Tag Archives: Watershed Development in India

Economics of land degradation: the significance of India’s new environment targets

By Arjuna Srinidhi* I New Delhi, June 17, 2019 On the occasion of World Day to Combat Desertification (WDCD 2019), India elaborated on its plans for managing its natural resources, undertaking sustainable land management and combating droughts.  The highlighted actions are expected to help India meets its overall target of achieving Land Degradation Neutrality by […]

Want to mobilize people for water management? Let the “Unspoken of” surface!

By Dr. Marcella D’Souza The Problem Day after day, news papers in Maharashtra highlight the water crisis: “In Marathwada, dead insects fill the little water that’s left”; “As crops & jobs dry up, children’s education hit the worst”; “Drought induces up to 30% migration in some Marathwada villages”; “No takers for cattle in Beed, even at […]

A Case for Water Governance Standard and Certification System In Rural Areas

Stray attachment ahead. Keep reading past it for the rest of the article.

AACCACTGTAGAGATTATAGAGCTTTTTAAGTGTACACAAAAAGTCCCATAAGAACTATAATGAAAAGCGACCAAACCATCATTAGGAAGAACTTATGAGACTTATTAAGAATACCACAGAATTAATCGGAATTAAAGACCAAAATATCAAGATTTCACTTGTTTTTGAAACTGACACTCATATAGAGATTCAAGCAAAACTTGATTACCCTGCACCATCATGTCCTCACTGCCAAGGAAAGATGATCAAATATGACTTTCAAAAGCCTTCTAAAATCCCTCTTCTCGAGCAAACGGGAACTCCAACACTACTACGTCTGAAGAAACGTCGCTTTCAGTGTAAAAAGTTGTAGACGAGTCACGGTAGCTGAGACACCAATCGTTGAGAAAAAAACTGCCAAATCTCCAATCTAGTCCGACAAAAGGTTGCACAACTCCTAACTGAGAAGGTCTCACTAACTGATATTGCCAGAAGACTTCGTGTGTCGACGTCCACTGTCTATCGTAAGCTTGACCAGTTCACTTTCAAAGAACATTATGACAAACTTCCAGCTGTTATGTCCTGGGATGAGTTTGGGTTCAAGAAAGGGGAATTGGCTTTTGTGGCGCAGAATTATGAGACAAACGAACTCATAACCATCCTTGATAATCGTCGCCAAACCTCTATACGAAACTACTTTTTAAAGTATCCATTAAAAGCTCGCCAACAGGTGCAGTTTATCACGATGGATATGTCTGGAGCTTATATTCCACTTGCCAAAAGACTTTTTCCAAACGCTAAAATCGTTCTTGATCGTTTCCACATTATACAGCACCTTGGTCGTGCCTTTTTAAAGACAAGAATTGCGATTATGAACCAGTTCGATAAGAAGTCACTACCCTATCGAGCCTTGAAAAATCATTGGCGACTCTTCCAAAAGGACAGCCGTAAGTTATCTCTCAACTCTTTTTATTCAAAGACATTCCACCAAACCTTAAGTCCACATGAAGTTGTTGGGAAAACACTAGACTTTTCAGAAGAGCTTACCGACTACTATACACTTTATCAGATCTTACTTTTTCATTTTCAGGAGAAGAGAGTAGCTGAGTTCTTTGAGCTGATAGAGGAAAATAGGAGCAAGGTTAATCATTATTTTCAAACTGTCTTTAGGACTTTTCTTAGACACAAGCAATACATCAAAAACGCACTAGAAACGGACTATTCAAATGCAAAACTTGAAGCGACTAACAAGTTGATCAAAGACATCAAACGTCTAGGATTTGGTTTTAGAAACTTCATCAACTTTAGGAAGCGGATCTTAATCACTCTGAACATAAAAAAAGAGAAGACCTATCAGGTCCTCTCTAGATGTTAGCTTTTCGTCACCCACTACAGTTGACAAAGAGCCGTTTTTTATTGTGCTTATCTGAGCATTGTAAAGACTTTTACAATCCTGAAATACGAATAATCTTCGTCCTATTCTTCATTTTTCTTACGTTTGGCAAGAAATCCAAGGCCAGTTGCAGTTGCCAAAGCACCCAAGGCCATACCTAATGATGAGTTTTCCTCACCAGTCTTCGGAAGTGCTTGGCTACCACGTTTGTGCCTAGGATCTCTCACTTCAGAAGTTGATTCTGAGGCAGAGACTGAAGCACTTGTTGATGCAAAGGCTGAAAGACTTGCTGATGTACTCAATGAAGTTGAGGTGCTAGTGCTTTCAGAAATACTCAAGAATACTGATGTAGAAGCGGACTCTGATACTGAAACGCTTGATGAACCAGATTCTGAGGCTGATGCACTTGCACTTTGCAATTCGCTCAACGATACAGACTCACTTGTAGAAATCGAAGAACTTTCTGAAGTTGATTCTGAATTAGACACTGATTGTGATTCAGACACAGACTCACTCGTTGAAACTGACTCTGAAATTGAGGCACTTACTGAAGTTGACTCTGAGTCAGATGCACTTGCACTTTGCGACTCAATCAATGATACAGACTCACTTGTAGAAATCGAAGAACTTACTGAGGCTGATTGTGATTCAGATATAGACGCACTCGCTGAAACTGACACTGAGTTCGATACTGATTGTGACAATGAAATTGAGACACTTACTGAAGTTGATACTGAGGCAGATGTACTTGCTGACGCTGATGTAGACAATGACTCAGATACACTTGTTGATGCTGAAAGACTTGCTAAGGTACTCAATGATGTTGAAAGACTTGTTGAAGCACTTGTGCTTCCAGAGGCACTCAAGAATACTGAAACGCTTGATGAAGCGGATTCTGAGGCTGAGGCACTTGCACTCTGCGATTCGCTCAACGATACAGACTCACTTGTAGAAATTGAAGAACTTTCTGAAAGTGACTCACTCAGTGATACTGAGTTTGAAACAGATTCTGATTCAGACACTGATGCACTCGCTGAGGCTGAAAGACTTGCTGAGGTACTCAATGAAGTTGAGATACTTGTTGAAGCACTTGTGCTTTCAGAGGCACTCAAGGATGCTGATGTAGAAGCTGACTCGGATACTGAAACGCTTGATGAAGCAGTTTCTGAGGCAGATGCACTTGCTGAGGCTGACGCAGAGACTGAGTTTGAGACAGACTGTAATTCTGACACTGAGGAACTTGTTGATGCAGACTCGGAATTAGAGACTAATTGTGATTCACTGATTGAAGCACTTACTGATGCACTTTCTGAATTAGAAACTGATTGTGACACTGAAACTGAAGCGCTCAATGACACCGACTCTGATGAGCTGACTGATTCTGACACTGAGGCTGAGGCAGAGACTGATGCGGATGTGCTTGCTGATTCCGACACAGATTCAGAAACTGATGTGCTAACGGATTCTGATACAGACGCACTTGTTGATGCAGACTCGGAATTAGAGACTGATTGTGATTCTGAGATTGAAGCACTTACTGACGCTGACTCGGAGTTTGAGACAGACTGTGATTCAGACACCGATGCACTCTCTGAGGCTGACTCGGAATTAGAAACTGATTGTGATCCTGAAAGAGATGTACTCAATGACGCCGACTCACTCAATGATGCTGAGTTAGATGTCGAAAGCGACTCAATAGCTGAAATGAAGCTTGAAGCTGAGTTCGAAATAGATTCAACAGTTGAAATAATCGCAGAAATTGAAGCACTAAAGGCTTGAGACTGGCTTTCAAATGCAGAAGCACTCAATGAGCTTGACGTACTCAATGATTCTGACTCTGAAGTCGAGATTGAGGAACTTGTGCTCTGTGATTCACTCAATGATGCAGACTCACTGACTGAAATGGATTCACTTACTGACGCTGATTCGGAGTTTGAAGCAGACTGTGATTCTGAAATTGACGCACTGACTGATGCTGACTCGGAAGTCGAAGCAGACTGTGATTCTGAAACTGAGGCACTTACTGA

The Water Governance Standard and Certification System is  developed to bridge the gap between agrarian communities and the resource agencies. It serves multiple objectives. Its ultimate aim is to develop a system that incentivizes agrarian communities to adopt sustainable water governance practices at local level for assured drinking water and enhanced livelihood opportunities.

Power of the Collective

Among the key challenges of the 21st century are poverty, climate change and resource scarcity.  This is especially dire in a country like India which relies heavily on agricultural production – a sector which employs about 70 % of the poor in the country, which is very vulnerable to changes in weather variations and faces a crisis with the lack of a widespread, sustainable source of water.

To this acute water crisis, the solution proposed by WOTR in  the dryland areas of the country was watershed development.  Very early in its operations, it was apparent the problem was not just one of landscape re-engineering, but a complex web of economic, social and environmental dimensions.  Communities were at the centre of this web and had issues like a deeply engrained caste and class distinction, gender biases and a lack of responsibility for the commons.

It was here that WOTR developed the Wasundhara approach.  This was a strategy for inclusive development based on regeneration of the resource base, transparency, equitable distribution of benefits, and gender equality.